Assalamualaikum warahmatullahhi wabaraktuh and a very good ..... ...view middle of the document...
First and foremost, permit me to put on record my sincere and utmost appreciation and gratitude to the organizers for inviting me to speak today. It is indeed a privilege and honour to have this opportunity to address you all on the subject which is very important, but distant, as the day goes by. On accepting this invitation, I hope to do justice and I will be thrilled if the little that I am going to share can spark a significant enough interest to enact discussion, discourse and action that will bring about betterment to us all in our life contributing towards a sustainable growth and ...view middle of the document...
This ignorance is a pity but harmless if it remains as such, but can be dangerous when manipulated.
This part of history is very important to us and I just wonder why most of us today don’t know about it. An average middle age persons from Sabah and Sarawak didn’t know about it and what more a same average middle age person from the peninsula. To make matter worse, some academics that have even attained renowned status are also not aware. We could argue that it is not expected of them since they are not from the history fraternity. But then again, the history of our Malaysia, how it came about, to my mind, should not be exclusive to the historians but to all Malaysians from all walk of life.
Therefore, may I ask, “could this be deliberate so as to suppress the facts or being overlooked? Likewise, are there specific motives or reasons why this part of history is not a common basic knowledge across the spectrum? It has been said that history is subject to different interpretations. There are also cases when history is being distorted especially by people in power. But in our case, this is not the case, because the very knowledge of it is not widely spread.
Are we opening sort of a “Pandora’s Box” when we discuss these issues, or are we in a “Catch 22” kind of situation? Regardless, I am of the opinion that it should not be kept at the status quo. We should instead deliberate it openly, establish a common understanding, appreciate things that we can do and what we cannot, and most important, agree on actions that are needed to better the situation. This approach, to my mind, is definitely better than to leave it on its own where isolated discussions occurring here and there, either in cyberspace or the physical ones.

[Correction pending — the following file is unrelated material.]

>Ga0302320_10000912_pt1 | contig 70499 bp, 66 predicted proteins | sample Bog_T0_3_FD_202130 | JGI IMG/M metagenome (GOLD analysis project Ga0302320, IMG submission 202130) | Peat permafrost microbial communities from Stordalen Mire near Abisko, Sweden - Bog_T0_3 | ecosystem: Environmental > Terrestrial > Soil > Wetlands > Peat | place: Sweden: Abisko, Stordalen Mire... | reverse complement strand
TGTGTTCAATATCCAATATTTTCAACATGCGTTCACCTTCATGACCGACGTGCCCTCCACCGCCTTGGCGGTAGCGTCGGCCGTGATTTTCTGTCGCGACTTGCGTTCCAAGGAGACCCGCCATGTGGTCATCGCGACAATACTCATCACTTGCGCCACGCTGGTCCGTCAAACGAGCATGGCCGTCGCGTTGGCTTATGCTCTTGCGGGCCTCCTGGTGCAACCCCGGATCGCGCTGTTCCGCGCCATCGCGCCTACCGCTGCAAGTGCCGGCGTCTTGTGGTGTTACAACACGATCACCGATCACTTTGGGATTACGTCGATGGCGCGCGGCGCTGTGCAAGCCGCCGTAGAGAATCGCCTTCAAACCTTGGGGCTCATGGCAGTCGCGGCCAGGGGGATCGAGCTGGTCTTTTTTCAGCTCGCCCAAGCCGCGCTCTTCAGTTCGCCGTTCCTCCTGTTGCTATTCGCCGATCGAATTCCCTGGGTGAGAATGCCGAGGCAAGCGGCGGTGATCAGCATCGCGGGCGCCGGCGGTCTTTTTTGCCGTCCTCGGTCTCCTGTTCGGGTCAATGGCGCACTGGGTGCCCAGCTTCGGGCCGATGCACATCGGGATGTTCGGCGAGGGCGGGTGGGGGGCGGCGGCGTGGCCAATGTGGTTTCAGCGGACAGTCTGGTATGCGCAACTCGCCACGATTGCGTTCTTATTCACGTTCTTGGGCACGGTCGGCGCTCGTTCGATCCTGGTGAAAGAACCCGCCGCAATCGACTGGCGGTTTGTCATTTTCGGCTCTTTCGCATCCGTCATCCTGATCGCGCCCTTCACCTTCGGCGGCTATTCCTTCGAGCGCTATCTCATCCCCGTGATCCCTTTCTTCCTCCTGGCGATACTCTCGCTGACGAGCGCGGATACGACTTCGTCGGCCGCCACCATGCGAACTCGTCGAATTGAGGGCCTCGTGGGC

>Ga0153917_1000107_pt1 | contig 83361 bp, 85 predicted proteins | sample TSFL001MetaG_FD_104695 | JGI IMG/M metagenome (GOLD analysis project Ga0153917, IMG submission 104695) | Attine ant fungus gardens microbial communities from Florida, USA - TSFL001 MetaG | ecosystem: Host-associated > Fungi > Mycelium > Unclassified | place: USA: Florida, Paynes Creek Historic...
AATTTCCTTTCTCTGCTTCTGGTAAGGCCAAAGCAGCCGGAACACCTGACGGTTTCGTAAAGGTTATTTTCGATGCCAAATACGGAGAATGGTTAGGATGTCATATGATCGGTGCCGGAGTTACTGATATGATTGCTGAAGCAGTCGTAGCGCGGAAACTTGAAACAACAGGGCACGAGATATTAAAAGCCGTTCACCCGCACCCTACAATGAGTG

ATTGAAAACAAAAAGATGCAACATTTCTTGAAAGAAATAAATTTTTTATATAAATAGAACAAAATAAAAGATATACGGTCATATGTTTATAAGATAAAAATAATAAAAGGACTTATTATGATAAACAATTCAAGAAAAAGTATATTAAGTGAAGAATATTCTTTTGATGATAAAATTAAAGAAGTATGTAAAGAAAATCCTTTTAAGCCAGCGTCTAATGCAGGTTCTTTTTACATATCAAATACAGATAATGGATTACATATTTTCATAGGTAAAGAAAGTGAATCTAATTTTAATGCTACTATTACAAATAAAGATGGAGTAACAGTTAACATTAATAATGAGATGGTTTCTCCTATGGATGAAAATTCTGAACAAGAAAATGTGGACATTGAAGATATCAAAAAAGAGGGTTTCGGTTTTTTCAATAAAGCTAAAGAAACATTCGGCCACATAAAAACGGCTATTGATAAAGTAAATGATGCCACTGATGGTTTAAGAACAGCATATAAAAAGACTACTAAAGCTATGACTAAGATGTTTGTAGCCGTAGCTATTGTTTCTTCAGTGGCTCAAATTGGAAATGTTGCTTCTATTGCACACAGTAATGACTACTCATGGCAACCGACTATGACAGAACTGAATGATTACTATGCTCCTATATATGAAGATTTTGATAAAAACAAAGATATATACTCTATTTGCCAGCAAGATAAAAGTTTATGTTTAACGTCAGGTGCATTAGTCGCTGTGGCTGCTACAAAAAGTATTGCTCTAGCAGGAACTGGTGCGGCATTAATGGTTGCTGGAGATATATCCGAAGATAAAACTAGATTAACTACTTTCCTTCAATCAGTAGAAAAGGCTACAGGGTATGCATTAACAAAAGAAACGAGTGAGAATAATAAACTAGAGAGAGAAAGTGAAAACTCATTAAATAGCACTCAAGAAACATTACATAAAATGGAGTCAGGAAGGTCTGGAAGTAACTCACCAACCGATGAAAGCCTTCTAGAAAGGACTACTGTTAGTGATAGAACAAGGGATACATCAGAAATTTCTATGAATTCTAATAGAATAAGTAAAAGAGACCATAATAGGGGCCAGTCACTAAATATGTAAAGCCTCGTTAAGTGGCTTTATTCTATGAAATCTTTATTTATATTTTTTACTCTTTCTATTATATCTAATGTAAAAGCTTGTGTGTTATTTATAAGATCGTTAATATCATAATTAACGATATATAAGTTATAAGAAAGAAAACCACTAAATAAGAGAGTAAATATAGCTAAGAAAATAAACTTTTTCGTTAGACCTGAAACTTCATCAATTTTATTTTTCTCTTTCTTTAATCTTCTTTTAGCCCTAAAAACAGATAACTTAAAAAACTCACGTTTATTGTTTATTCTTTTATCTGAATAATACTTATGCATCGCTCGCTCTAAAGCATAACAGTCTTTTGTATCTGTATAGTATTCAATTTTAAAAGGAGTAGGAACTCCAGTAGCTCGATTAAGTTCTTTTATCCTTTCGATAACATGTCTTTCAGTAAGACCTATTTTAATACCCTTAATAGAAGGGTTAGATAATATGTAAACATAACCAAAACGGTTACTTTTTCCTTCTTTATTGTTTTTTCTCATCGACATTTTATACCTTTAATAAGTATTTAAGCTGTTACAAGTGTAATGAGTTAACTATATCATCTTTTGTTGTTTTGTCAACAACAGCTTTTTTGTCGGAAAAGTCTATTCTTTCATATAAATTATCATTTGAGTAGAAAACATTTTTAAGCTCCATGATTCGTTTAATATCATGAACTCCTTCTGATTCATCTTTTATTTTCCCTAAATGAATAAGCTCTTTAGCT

Ladies and gentlemen, when 16th September came, we are flooded with writings and statements; mostly grouses pertaining to the un-kept or broken promises in relation to the formation of Malaysia. I cannot say how many for a fact, but I have seen it coming from almost all sectors of our society either in the form of writings, speeches and the like. People of religion will represent their thoughts with a bias towards the religious issue and people of trade look at it from the economic perspectives. Suffice to say that related issues are coming in from almost all sectors; economics, education, religion, human rights, politics, so on and so forth.
Allow me to share a few:
One academic who hailed from Sabah said, and I quote, “The decision to accept Tunku’s proposal to become part of the federation of Malaysia was made by people of Sabah and Sarawak on the understanding that the interests of the state will be safeguarded. These interests were enshrined in the 20/18-point Agreement. The rights were also inscribed in the London Agreements and Inter-Governmental Committee Reports. Accordingly these safeguards were not honoured and being taken away according to the whims and fancies of the federal government. Sabah and...